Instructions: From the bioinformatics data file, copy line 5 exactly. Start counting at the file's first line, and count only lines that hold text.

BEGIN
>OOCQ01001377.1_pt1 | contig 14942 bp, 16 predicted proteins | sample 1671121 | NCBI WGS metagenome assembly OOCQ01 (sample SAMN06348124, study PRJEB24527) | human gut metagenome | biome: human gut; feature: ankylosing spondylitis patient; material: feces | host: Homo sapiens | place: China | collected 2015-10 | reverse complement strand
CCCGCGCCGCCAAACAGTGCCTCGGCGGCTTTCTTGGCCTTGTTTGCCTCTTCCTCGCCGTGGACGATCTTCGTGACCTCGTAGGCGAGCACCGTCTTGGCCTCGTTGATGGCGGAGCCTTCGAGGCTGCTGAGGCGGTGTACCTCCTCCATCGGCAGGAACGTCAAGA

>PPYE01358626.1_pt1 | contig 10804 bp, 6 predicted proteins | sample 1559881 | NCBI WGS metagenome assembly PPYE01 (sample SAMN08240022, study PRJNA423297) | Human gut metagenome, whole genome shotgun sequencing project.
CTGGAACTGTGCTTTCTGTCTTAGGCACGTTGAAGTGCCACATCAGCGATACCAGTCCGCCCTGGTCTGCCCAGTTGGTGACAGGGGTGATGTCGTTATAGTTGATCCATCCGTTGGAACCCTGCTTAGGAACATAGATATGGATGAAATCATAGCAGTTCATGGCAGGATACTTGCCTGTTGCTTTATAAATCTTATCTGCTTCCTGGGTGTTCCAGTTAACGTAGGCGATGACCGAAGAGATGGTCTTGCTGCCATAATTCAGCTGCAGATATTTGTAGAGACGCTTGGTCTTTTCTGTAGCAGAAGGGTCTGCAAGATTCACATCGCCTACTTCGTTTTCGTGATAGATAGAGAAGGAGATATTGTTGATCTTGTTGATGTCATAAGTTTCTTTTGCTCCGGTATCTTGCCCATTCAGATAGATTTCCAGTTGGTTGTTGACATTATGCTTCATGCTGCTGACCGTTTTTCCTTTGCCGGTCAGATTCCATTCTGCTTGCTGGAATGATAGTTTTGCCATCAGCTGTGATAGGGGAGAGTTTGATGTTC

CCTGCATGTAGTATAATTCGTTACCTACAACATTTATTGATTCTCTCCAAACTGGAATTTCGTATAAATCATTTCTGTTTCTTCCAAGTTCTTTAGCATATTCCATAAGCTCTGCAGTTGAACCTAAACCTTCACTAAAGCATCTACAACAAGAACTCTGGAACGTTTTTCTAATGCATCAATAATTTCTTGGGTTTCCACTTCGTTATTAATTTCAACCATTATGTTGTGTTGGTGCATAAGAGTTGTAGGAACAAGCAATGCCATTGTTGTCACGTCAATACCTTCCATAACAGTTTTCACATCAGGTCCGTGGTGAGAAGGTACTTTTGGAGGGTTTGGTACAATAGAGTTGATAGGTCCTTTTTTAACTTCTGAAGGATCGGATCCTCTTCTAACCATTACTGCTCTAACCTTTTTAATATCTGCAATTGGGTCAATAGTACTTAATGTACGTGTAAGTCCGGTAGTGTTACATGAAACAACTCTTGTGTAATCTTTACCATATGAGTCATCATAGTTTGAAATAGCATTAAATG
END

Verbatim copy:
CCTGCATGTAGTATAATTCGTTACCTACAACATTTATTGATTCTCTCCAAACTGGAATTTCGTATAAATCATTTCTGTTTCTTCCAAGTTCTTTAGCATATTCCATAAGCTCTGCAGTTGAACCTAAACCTTCACTAAAGCATCTACAACAAGAACTCTGGAACGTTTTTCTAATGCATCAATAATTTCTTGGGTTTCCACTTCGTTATTAATTTCAACCATTATGTTGTGTTGGTGCATAAGAGTTGTAGGAACAAGCAATGCCATTGTTGTCACGTCAATACCTTCCATAACAGTTTTCACATCAGGTCCGTGGTGAGAAGGTACTTTTGGAGGGTTTGGTACAATAGAGTTGATAGGTCCTTTTTTAACTTCTGAAGGATCGGATCCTCTTCTAACCATTACTGCTCTAACCTTTTTAATATCTGCAATTGGGTCAATAGTACTTAATGTACGTGTAAGTCCGGTAGTGTTACATGAAACAACTCTTGTGTAATCTTTACCATATGAGTCATCATAGTTTGAAATAGCATTAAATG